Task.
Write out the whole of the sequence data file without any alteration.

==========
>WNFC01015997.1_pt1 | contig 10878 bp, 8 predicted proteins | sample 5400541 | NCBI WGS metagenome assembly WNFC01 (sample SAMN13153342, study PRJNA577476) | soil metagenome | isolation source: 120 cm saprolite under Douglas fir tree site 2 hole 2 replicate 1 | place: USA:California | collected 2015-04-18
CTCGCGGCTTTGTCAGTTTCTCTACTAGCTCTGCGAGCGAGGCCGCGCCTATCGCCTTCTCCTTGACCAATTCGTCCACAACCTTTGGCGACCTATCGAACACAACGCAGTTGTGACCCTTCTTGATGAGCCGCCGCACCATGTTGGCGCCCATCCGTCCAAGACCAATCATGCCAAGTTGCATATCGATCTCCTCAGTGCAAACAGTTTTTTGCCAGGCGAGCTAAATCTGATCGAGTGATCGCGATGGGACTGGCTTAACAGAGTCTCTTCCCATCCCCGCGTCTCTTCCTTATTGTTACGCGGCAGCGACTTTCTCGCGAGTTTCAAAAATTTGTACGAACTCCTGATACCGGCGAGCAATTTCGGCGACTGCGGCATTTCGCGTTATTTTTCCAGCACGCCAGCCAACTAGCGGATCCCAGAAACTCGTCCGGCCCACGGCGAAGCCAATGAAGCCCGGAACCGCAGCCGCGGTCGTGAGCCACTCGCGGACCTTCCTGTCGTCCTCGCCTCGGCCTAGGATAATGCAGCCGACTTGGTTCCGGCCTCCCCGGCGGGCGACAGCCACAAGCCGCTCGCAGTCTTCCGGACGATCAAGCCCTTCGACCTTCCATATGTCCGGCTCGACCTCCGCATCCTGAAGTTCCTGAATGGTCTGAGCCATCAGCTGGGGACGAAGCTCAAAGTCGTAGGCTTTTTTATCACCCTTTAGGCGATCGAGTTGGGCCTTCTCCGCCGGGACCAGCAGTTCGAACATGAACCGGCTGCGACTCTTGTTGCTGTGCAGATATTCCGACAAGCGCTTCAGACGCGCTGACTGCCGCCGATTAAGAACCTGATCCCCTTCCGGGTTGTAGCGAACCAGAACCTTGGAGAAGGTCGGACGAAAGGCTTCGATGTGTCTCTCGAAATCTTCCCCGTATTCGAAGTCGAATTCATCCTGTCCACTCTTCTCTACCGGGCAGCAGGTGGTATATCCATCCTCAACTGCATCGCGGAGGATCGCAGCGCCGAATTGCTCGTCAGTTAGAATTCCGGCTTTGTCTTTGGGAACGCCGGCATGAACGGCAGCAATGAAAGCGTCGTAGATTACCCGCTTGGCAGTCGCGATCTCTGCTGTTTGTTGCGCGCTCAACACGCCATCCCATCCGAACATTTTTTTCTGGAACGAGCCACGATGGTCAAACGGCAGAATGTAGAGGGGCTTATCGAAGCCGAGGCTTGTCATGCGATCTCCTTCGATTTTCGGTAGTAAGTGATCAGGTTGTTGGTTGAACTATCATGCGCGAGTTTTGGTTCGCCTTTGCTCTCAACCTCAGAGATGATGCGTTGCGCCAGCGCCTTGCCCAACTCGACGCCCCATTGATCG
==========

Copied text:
>WNFC01015997.1_pt1 | contig 10878 bp, 8 predicted proteins | sample 5400541 | NCBI WGS metagenome assembly WNFC01 (sample SAMN13153342, study PRJNA577476) | soil metagenome | isolation source: 120 cm saprolite under Douglas fir tree site 2 hole 2 replicate 1 | place: USA:California | collected 2015-04-18
CTCGCGGCTTTGTCAGTTTCTCTACTAGCTCTGCGAGCGAGGCCGCGCCTATCGCCTTCTCCTTGACCAATTCGTCCACAACCTTTGGCGACCTATCGAACACAACGCAGTTGTGACCCTTCTTGATGAGCCGCCGCACCATGTTGGCGCCCATCCGTCCAAGACCAATCATGCCAAGTTGCATATCGATCTCCTCAGTGCAAACAGTTTTTTGCCAGGCGAGCTAAATCTGATCGAGTGATCGCGATGGGACTGGCTTAACAGAGTCTCTTCCCATCCCCGCGTCTCTTCCTTATTGTTACGCGGCAGCGACTTTCTCGCGAGTTTCAAAAATTTGTACGAACTCCTGATACCGGCGAGCAATTTCGGCGACTGCGGCATTTCGCGTTATTTTTCCAGCACGCCAGCCAACTAGCGGATCCCAGAAACTCGTCCGGCCCACGGCGAAGCCAATGAAGCCCGGAACCGCAGCCGCGGTCGTGAGCCACTCGCGGACCTTCCTGTCGTCCTCGCCTCGGCCTAGGATAATGCAGCCGACTTGGTTCCGGCCTCCCCGGCGGGCGACAGCCACAAGCCGCTCGCAGTCTTCCGGACGATCAAGCCCTTCGACCTTCCATATGTCCGGCTCGACCTCCGCATCCTGAAGTTCCTGAATGGTCTGAGCCATCAGCTGGGGACGAAGCTCAAAGTCGTAGGCTTTTTTATCACCCTTTAGGCGATCGAGTTGGGCCTTCTCCGCCGGGACCAGCAGTTCGAACATGAACCGGCTGCGACTCTTGTTGCTGTGCAGATATTCCGACAAGCGCTTCAGACGCGCTGACTGCCGCCGATTAAGAACCTGATCCCCTTCCGGGTTGTAGCGAACCAGAACCTTGGAGAAGGTCGGACGAAAGGCTTCGATGTGTCTCTCGAAATCTTCCCCGTATTCGAAGTCGAATTCATCCTGTCCACTCTTCTCTACCGGGCAGCAGGTGGTATATCCATCCTCAACTGCATCGCGGAGGATCGCAGCGCCGAATTGCTCGTCAGTTAGAATTCCGGCTTTGTCTTTGGGAACGCCGGCATGAACGGCAGCAATGAAAGCGTCGTAGATTACCCGCTTGGCAGTCGCGATCTCTGCTGTTTGTTGCGCGCTCAACACGCCATCCCATCCGAACATTTTTTTCTGGAACGAGCCACGATGGTCAAACGGCAGAATGTAGAGGGGCTTATCGAAGCCGAGGCTTGTCATGCGATCTCCTTCGATTTTCGGTAGTAAGTGATCAGGTTGTTGGTTGAACTATCATGCGCGAGTTTTGGTTCGCCTTTGCTCTCAACCTCAGAGATGATGCGTTGCGCCAGCGCCTTGCCCAACTCGACGCCCCATTGATCG